Michael Stephens is now using WordPress MU to host his classes online, and that opening page is really sweet. It’s hardly the first time somebody’s used a blog to host course content, but I like where he’s going with it. We’re significantly expanding our use of WordPress at Plymouth, and using it to replace WebCT/Blackboard is definitely an option. The biggest difference may be that course content in blogs is public, by default, but content in Blackboard is shared only with the members of the course. John Martin calls this “teaching out loud.” My opinion is a little more emphatic: “don’t do it in the dark.”
I wonder if Michael plans to keep content online after the classes run, or what he’ll do with old content if he runs the same course again in a later term. I think there’s a lot of value in leaving course content online and available to course participants long after the course is completed. I’ve been thinking the best way to make that work is to make each course (or section of a course) in each term its own blog. That way each instructor gets full control over their course environment, while still making it easy to preserve that content over time. Here’s the URL scheme I have in mind:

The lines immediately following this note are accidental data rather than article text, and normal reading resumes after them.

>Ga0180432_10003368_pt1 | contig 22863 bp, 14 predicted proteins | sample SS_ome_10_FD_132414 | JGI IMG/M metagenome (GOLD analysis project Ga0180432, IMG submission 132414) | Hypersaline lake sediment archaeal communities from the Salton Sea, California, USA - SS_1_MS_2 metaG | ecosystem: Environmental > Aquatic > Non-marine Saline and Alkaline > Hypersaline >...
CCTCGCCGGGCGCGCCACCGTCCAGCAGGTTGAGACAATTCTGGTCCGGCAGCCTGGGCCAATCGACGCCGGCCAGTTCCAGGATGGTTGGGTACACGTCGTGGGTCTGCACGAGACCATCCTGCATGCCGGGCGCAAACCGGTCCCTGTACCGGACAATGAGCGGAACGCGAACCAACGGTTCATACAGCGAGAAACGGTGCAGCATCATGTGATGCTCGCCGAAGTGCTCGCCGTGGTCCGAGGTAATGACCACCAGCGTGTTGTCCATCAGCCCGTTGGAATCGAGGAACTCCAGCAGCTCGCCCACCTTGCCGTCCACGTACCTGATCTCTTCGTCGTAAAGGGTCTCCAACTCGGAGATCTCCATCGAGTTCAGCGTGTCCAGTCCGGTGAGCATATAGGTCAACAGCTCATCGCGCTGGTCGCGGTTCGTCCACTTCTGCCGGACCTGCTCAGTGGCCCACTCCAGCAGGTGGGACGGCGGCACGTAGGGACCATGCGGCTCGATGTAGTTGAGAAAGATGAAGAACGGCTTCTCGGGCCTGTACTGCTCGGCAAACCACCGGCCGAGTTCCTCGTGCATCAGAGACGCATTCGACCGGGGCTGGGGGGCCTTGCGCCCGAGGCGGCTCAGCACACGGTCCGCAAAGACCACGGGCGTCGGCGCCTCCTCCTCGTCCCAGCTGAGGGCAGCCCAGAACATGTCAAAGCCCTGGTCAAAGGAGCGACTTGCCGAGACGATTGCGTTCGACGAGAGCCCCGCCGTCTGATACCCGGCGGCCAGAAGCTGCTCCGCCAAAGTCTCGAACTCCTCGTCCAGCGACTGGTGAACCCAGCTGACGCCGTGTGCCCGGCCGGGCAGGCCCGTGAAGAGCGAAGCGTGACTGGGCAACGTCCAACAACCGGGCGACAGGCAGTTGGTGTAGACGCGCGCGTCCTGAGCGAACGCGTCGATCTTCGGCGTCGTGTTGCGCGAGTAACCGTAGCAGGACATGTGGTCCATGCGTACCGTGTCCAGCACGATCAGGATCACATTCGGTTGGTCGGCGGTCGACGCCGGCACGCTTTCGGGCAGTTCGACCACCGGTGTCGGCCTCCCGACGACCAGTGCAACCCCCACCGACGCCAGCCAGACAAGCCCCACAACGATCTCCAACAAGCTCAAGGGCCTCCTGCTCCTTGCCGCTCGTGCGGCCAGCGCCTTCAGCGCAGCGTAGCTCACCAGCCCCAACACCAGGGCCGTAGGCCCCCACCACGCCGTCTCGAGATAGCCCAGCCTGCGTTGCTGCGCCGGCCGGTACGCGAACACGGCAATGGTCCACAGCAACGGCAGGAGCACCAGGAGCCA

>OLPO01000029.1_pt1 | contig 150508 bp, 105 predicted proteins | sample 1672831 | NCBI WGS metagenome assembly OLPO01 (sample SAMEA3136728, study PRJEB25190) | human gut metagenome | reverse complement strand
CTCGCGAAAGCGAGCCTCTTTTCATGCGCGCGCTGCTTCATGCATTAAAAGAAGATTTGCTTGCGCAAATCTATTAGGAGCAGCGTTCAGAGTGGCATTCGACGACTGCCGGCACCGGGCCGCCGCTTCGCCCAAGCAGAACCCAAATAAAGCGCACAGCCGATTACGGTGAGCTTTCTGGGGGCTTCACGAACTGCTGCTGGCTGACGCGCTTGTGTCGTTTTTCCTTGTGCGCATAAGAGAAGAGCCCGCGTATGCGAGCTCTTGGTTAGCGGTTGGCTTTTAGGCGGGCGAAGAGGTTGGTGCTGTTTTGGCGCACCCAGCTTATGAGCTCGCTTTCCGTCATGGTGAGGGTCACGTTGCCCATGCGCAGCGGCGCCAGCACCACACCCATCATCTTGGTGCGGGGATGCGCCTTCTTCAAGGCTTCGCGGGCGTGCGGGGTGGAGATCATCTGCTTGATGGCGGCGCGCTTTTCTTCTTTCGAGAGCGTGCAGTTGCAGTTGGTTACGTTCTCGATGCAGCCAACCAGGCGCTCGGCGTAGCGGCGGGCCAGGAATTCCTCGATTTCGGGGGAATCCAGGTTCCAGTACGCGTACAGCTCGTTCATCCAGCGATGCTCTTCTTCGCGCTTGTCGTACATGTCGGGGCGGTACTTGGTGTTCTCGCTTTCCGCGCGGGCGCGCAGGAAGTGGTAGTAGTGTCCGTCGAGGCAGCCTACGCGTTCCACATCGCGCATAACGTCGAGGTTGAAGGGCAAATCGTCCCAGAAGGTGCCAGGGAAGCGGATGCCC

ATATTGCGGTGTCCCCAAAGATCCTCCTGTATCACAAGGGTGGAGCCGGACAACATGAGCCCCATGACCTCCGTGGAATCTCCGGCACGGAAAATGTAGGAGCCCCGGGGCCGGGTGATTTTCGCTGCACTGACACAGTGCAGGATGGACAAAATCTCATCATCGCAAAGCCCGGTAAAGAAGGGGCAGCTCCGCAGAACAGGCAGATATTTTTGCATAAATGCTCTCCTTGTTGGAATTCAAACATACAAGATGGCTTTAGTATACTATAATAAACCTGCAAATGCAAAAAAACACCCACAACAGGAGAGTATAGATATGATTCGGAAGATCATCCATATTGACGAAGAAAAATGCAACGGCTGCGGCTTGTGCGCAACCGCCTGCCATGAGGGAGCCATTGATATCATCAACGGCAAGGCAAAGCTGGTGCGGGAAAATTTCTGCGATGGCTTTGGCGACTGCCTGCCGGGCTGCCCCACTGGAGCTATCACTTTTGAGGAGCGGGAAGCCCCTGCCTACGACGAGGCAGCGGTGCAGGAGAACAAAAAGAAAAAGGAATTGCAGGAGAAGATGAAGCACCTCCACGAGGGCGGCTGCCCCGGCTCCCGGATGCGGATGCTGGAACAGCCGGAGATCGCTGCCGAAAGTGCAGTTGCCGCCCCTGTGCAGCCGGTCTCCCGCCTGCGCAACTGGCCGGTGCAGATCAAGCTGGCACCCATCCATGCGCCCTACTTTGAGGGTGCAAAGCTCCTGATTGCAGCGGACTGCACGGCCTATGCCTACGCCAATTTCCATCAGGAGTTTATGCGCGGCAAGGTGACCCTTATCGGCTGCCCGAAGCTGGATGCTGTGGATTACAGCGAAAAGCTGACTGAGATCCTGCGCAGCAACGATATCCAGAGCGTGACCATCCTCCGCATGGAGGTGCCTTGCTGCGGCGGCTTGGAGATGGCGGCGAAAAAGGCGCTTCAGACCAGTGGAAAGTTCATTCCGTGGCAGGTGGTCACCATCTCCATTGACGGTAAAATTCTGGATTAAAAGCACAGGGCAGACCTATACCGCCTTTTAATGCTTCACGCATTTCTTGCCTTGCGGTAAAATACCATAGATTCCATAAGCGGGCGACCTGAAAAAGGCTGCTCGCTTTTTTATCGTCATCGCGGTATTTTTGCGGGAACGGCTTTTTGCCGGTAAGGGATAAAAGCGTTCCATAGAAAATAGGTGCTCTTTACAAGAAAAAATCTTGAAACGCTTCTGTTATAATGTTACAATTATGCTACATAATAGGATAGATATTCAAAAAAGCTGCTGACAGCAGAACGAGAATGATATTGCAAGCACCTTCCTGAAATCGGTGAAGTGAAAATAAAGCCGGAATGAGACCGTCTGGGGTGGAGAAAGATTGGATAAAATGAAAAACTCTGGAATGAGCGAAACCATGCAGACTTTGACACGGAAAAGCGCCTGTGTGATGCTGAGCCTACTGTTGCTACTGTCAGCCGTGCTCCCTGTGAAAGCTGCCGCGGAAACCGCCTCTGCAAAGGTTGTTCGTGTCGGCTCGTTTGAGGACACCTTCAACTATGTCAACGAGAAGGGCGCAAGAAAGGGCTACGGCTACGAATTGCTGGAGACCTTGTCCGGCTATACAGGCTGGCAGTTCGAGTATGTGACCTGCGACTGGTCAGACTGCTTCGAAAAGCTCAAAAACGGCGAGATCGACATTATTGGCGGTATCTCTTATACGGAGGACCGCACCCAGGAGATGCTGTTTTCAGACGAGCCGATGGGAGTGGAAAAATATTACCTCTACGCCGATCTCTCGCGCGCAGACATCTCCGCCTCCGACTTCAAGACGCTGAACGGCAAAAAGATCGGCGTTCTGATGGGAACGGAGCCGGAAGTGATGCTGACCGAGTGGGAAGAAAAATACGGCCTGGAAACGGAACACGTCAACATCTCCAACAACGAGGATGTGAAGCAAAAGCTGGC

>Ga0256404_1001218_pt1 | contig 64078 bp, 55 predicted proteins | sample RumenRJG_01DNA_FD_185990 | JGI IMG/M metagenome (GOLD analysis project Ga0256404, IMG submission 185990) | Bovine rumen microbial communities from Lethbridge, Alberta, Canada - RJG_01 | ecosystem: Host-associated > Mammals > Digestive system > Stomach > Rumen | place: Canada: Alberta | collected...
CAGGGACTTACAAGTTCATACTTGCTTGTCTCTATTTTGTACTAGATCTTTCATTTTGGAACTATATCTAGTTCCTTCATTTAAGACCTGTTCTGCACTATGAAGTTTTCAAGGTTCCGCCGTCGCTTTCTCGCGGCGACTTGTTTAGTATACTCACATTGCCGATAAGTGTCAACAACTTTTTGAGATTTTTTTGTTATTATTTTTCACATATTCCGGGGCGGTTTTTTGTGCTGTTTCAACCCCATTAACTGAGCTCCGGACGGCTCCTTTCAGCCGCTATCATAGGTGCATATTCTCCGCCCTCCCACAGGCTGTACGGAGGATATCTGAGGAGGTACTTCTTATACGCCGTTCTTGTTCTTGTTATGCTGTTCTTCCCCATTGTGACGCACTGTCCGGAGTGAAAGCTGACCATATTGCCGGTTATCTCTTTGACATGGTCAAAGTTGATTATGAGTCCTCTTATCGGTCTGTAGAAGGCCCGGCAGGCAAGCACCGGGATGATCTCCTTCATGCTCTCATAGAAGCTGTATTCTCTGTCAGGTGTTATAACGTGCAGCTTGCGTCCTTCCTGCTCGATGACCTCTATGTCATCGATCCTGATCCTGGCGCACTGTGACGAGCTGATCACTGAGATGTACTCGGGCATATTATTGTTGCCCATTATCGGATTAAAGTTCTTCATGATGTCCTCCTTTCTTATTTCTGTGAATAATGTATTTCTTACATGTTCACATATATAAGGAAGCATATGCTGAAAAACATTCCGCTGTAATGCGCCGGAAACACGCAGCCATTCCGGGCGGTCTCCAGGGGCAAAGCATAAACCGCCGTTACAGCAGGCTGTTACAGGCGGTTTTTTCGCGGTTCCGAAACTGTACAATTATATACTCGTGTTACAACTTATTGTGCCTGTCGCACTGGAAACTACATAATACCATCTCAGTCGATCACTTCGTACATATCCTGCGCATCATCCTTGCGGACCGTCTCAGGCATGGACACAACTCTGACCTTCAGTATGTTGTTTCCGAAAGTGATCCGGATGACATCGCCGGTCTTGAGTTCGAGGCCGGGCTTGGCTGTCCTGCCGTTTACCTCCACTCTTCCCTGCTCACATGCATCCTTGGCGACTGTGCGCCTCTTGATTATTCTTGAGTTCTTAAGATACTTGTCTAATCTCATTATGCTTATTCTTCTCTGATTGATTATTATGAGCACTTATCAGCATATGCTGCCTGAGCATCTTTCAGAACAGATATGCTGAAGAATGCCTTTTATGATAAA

or, in practice, something like this:
It may not be pretty to have all those numbers, but it’s reliable, predictable, and extendable. The URL structure beyond that would be up to the instructor, and the subdirectories leading to the course blogs can automatically index their sub-content. My biggest question is about where to put the term code. I expect I’ll just have to play with it a while.